In lieu of the stock images that distilled the institution of slavery to an abstraction, the record-keepers who began this work of transcription – perhaps seated at a small table in a small room – began with the names of the individual people across from them: recorded, perhaps, so that their loved ones might later find them. The record-keepers asked and wrote down the names of the places the people called home, along with the names of the family members they left behind, and the names of the perpetrators – those who called themselves masters and mistresses of the plantations and who were perhaps even then already leaving notices with the town newspapers in Baltimore, Norfolk, Richmond to be on the watch for a runaway slave. The record-keepers asked what happened and sometimes their questions gave way to silence; a note instead in the margins of a scar that spoke of so much pain and so much loss for so long it could not be spoken. Sometimes their questions gave way to pages filled with words: a twenty-year old man asked for the first time what had happened to him by someone with the means of recording his words, and the pages that followed told of a story that began with he and gave way to I.

This was a record of wrongs that, far from remaining invisible, became the basis upon which abolitionists began the work of constructing a novel set of constitutional arguments that anticipated critical race theory by nearly a century and a half. Developed by abolitionists including, most notably, Frances Ellen Watkins Harper, this was a mode of argument that refused to participate in the longstanding and still ongoing debate as to whether the founders of the Constitution were pro-slavery or anti-slavery, or whether the words they put down in print ought to be interpreted according to original or plain meaning, or whether the union ought to be dissolved or preserved. Instead, this was a mode of abolitionist constitutionalism that placed the human suffering wrought by the American legal order at the centerpiece of the conversation. Fashioned out of the stories of the formerly enslaved, this mode of constitutionalism sought to illuminate the ways in which the American legal order, under the guise of legal positivism, had endorsed a racialized assault against the humanity of Black America in the name of private profit.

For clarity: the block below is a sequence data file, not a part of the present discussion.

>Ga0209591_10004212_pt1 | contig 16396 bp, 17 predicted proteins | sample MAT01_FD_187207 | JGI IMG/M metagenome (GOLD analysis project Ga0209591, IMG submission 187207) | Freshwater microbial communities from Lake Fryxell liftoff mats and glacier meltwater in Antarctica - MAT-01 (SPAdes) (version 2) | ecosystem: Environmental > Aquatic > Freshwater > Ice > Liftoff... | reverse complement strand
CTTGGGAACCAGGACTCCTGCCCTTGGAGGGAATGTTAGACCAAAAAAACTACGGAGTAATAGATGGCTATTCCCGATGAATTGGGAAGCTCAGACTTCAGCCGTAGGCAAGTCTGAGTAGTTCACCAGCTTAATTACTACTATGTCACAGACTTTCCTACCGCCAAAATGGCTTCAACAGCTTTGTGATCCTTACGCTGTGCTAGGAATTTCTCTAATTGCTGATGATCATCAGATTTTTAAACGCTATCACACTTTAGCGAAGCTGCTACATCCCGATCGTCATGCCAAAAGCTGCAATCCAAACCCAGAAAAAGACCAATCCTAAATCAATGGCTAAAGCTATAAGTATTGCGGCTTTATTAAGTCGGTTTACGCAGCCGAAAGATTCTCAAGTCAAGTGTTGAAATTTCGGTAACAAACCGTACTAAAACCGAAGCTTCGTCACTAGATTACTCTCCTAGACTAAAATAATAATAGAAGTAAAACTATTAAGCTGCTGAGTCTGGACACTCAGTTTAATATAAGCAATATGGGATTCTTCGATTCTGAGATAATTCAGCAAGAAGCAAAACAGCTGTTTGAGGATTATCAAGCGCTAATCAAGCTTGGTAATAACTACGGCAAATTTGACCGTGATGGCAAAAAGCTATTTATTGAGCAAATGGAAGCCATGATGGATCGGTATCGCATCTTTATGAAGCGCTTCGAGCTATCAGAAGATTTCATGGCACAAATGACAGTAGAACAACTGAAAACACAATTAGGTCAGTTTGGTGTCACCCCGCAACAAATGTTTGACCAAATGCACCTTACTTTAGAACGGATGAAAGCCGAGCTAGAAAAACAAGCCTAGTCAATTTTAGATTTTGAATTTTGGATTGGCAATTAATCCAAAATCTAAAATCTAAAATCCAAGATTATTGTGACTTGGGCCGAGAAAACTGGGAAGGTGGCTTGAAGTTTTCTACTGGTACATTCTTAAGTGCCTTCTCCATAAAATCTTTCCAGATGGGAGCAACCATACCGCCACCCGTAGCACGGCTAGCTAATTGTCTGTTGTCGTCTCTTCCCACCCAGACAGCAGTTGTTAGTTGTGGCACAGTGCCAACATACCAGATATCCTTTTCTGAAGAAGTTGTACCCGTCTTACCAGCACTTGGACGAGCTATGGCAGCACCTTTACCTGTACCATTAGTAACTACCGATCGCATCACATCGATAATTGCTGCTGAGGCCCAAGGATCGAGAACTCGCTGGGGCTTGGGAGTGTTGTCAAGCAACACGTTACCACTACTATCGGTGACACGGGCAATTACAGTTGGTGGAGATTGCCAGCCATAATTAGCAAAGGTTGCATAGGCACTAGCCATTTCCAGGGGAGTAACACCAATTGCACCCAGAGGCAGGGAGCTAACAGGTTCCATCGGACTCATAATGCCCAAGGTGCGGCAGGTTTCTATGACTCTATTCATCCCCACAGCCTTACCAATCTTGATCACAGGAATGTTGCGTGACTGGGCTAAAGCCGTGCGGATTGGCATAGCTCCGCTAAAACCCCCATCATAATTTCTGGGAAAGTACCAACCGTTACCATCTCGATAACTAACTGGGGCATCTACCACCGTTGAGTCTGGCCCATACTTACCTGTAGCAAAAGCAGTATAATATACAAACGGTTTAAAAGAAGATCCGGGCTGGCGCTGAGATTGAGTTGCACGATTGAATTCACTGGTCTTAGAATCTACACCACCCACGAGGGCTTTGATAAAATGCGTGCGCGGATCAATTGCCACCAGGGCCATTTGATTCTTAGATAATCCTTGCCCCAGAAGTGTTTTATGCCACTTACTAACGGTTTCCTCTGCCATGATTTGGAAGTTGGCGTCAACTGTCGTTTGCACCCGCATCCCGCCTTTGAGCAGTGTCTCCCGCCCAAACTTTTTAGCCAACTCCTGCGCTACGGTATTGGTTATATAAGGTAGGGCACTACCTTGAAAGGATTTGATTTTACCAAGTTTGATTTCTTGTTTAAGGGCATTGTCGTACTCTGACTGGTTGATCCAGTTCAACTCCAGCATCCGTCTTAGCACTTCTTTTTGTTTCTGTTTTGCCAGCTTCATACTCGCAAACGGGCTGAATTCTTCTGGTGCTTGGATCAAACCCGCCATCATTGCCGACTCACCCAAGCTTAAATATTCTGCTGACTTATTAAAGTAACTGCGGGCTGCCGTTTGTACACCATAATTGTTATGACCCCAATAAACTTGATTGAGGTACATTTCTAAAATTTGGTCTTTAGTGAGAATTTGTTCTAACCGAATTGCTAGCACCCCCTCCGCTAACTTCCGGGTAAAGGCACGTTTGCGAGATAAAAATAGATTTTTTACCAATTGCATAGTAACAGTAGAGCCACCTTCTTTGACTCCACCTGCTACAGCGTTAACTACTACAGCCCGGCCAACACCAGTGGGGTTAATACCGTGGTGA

To be sure, this was a record of atrocity and a mode of constitutional argument that remained spoken by only a few in America’s age of slavery: a language of quiet truths that America’s mainstream politicians choose not to speak when they climbed the steps of the Capitol for the first time and spoke instead of deference to the sacred rights of the states for the broader ends of preserving a more perfect union. But as the new history of abolition teaches us, those who crafted this record may well have been writing not for the politicians of their moment, but for the dignity of those denied full membership in the polity of America and the hope of a future generation that might listen to the recorded histories that remain with us today.

Fonda Shen